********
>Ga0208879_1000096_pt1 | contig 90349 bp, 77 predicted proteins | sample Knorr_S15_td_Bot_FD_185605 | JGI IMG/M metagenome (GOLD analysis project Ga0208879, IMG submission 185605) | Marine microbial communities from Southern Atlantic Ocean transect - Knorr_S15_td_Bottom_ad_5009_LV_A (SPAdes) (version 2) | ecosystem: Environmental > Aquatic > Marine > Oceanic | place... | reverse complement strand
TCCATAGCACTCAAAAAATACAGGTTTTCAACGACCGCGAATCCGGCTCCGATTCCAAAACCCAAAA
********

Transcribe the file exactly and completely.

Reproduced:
>Ga0208879_1000096_pt1 | contig 90349 bp, 77 predicted proteins | sample Knorr_S15_td_Bot_FD_185605 | JGI IMG/M metagenome (GOLD analysis project Ga0208879, IMG submission 185605) | Marine microbial communities from Southern Atlantic Ocean transect - Knorr_S15_td_Bottom_ad_5009_LV_A (SPAdes) (version 2) | ecosystem: Environmental > Aquatic > Marine > Oceanic | place... | reverse complement strand
TCCATAGCACTCAAAAAATACAGGTTTTCAACGACCGCGAATCCGGCTCCGATTCCAAAACCCAAAA